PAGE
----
Trump Administration Urges Supreme Court to Allow Louisiana Abortion Restrictions

By Janita Kan
Janita Kan
Janita Kan
Janita Kan is a reporter based in New York covering the Justice Department, courts, and First Amendment.
January 3, 2020 Updated: January 3, 2020

The Trump administration has asked the U.S. Supreme Court to allow a Louisiana law that requires abortionists to obtain hospital admitting privileges near where the procedure was taking place.

U.S. Solicitor General Noel Francisco urged the top court to back the state abortion law in an amicus brief (pdf) in the case set for argument on March 4. In the brief, Francisco argued that the law, Act 620, does not impose an undue burden on women trying to obtain an abortion.

This abortion-related challenge will be the court’s first since President Donald Trump’s two nominees, Justices Brett Kavanaugh and Neil Gorsuch, took the bench.

The right to abortion is not an issue in this case, instead, the case at hand, cited as June Medical Services LLC v. Gee, asks the court to decide whether an unconstitutional burden has been placed on women seeking abortions after Louisiana passed a law requiring doctors performing abortions to have admitting privileges within 30 miles of where the procedure was taking place.

For a doctor to have admitting privileges to a hospital, they are required to be a member of a hospital’s medical staff and have the ability to admit patients in order to provide diagnostic and therapeutic services.

The state argued that admitting privileges were necessary to protect patients’ health and safety. But the appellants, June Medical Services and two doctors, argued that the law imposes an “undue burden” on women seeking abortion services.

Opponents have also said the law could reduce the state’s abortion providers. The appellants also argued that the law is unconstitutional because the Supreme Court had already struck down an almost identical law in Texas in 2016.

The Fifth Circuit Court of Appeals upheld the Louisiana’s abortion restrictions after determining the law was “remarkably different” from the Texas one. But the Supreme Court temporarily blocked the law to give them time to consider the issue.

Francisco argued in his brief that the appellants did not have standing to bring the case on behalf of women seeking an abortion because their interest “do not run ‘parallel'” with Louisiana women, but instead might “potentially [be] in conflict.”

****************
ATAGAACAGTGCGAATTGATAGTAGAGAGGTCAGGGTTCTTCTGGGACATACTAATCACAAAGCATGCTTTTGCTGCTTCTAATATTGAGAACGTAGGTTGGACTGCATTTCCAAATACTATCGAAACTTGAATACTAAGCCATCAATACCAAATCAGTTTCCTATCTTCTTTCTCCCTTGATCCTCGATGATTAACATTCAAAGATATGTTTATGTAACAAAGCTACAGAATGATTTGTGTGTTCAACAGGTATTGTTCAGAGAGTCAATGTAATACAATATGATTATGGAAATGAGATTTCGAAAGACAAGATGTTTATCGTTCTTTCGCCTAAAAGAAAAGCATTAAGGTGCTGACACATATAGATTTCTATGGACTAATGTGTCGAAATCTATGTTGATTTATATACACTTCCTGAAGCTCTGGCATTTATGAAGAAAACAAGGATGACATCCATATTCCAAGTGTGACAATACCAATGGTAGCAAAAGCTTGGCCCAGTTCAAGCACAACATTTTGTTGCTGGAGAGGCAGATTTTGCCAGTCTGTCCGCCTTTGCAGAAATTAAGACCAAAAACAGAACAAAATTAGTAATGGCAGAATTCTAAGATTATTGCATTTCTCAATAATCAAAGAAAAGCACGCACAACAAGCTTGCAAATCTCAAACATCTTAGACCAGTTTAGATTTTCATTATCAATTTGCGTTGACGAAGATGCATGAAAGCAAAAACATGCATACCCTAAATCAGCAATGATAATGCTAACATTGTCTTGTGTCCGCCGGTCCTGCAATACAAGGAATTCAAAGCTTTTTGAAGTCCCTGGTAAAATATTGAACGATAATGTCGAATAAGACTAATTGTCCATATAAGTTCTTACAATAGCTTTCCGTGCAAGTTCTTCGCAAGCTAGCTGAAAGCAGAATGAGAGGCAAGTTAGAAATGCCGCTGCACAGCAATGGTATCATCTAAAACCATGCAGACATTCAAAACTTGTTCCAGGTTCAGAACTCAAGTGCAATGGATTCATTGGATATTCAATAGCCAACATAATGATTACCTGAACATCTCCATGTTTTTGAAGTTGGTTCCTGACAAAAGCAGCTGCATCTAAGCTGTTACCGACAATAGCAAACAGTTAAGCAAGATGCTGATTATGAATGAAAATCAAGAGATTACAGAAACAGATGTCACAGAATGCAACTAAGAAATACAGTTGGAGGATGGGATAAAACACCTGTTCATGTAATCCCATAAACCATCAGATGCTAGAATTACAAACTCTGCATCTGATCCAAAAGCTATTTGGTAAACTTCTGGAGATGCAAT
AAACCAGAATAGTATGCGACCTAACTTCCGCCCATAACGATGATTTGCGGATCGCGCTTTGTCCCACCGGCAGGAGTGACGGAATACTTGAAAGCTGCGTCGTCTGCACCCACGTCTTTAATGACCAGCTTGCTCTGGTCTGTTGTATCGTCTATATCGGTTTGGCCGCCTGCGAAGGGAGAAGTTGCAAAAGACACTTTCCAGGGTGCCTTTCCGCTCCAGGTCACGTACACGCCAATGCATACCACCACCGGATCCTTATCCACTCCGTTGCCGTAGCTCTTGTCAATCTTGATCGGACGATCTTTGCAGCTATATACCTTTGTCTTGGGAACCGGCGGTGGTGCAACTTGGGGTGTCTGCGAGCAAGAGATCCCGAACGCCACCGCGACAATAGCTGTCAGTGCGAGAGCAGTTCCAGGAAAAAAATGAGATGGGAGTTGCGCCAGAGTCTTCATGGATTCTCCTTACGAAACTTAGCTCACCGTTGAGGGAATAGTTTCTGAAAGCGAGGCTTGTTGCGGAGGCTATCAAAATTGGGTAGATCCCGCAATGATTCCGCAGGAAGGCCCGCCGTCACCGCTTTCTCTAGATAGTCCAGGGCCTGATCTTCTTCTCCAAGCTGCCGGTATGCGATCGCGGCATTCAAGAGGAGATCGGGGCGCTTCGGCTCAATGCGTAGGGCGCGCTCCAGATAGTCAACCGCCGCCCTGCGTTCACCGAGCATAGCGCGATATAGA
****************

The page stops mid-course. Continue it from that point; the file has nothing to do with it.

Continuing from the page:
“The Act requires abortion providers to have admitting privileges in part as a prophylactic measure for the safety of women who obtain abortions,” he wrote in the brief. “Because the law creates compliance costs without any personal benefits for abortion providers, such providers have every incentive to see the law invalidated. For women, however, the calculus is different. The law imposes no direct costs on them, and they may see its benefits as quite significant (while viewing any indirect costs as speculative).”

He then told the court that the law would not create a “substantial obstacle” for women seeking abortion in the state and that if there is a burden they would be minimal.

“The burdens of Act 620 are minimal—principally, a modest increase in the waiting time (less than an hour) to obtain an abortion,” he wrote.

Francisco also said that the benefits of the law are “sufficient to justify” any burdens it imposes on Louisiana women. The law, he said, was justified because it helps improve the health and safety of patients, address reputational issues among the medical community caused by insufficient regulation of abortion practices, and make admitting-privileges requirements for abortion providers consistent with those of other providers in outpatient surgery.

He also suggested to the court that they may need to overrule the 2016 ruling that struck down the similar Texas law.

The Trump administration’s brief comes after 207 lawmakers, mainly Republicans, filed an amicus brief on Thursday, presenting similar arguments to urge the court to allow the Louisiana law to go into effect.

In that brief, the lawmakers also suggested to the court that they should “reconsider” the landmark 1973 abortion case of Roe v. Wade because the right to abortion standard is “unworkable.”

“Forty-six years after Roe was decided, it remains a radically unsettled precedent,” the lawmakers wrote in their brief (pdf).

Janita Kan
Janita Kan is a reporter based in New York covering the Justice Department, courts, and First Amendment.